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United Kingdom (UK) - Retirement

The United Kingdom used to have an official retirement age of 65, however this has recently changed due to an increase in average life expectancy. There is now no formal retirement age. In general it is considered that anyone aged 65 years or older may receive a pension. There are a number of reasons that may require the pension to be given at an earlier age. Many individuals are now remaining at work beyond the age of 65 in order to gain more income to support their longer lives. The UK government decided to install an unofficial retirement age of 65 in order to ensure that people older than 65 would not be forced out of retirement.

State Pension Scheme

The state pension scheme does state that a person aged 55 can gain their benefits, however the amount given through the state pension will be based on the number of years one has paid into the National Insurance and the amount of National Insurance Credits one has accrued. To receive full state pension, at least 30 years of paying into the system is needed.

If a person has a significant illness that lowers their life expectancy and makes it impossible to work then it is usually possible to obtain state pension payments. For this to be the case, an individual usually has to have maximum of one year’s life expectancy. It is possible to take a tax-free lump sum from a state pension if a person is under 75 or if they have not used the lifetime tax allowance. Those who are over 75 have to take a lump sum and pay out 55% tax. Some of the state pension schemes allow a person to keep 50% for their husband, civil partner, or wife.

The pension scheme works by paying money into a pot that is then used to gain shares and investments in a variety of different industries. The lump sum is the only portion that is tax free. The rest that is used for income over time will require a certain tax payment each year. Pension schemes are considered a final salary and thus based on a person’s lifetime career average earnings.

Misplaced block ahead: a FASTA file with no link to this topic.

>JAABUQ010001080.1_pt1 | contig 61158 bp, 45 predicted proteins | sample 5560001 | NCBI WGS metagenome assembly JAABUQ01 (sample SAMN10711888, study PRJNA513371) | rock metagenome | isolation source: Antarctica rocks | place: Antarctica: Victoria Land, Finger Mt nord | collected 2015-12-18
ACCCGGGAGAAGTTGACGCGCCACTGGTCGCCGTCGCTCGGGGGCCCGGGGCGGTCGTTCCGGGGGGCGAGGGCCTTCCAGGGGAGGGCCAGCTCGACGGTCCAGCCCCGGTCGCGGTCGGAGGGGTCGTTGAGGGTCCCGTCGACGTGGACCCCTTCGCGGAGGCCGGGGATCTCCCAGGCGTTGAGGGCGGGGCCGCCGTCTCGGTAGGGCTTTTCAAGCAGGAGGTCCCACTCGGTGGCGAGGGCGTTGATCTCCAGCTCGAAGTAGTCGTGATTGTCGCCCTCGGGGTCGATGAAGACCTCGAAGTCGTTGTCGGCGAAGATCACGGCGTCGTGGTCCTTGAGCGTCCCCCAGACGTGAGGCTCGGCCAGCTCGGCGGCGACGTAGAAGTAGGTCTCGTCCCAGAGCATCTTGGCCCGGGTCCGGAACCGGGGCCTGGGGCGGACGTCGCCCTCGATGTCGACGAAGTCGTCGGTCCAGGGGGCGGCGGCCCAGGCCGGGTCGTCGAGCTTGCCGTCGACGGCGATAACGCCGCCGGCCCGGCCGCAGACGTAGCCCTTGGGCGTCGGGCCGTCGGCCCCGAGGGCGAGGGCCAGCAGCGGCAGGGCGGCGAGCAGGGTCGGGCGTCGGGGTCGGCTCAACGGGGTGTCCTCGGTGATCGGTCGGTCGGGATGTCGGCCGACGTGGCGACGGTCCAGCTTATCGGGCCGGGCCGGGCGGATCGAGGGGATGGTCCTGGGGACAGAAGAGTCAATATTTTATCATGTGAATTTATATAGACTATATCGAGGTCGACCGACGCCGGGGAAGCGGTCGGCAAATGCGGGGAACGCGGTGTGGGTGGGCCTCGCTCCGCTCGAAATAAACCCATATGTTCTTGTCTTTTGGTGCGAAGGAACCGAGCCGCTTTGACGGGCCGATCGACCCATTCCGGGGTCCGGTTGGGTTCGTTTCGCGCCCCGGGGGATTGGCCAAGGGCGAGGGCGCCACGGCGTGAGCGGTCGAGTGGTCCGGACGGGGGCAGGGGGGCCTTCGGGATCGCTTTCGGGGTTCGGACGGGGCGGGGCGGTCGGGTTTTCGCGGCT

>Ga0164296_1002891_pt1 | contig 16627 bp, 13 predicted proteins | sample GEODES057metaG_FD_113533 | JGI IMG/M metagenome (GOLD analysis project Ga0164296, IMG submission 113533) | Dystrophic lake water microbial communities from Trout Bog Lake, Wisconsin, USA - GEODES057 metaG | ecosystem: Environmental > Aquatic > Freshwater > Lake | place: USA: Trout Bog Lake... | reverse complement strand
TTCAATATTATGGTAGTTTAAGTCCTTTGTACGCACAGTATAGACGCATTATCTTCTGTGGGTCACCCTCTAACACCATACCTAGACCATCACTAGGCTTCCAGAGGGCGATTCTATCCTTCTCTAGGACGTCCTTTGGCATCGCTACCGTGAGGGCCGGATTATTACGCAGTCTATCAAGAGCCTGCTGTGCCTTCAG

Company Based Pensions

In recent years fewer companies have offered pension schemes, until 2010 when the government that announced all medium and large companies must offer some kind of pension scheme. Nowadays such companies have to have some type of pension option, regardless of whether there is matching contribution. An employee can set up a private pension scheme if a company does not offer a matching contribution scheme. With a company pension scheme, the employer generally contributes a matching amount to the retirement account. The employee decides how much of their income they want to pay into a pension and the company has to match a certain percentage of that payment.

Since employer-based pension schemes are slightly harder to find, especially for expats working in the UK temporarily, a private pension might present a better option. Expats can also take out a pension in their home country. HMRC states there is tax relief for pensions gained in one’s home country. A pension scheme has to meet certain conditions to avoid double taxation. Usually, if savings are transferred to the UK there is at least one tax paid, and it can be two if both the home country and the UK tax the funds. Taxes usually occur when the funds are moved into a UK account rather than drafted in the home country and put into a current account for use. It is best to check the full details with HM Revenue and Customs since there are multiple schemes that can have different charges.

Quality of Life for Expat Retirees

Expats can expect to have a decent quality of life when retiring in the UK. The ability to pay into state and company pension schemes helps provide income in later years. The ability to have a foreign pension transferred, as well as foreign social security benefits from certain countries, can enhance one’s ability to afford retirement in the UK.

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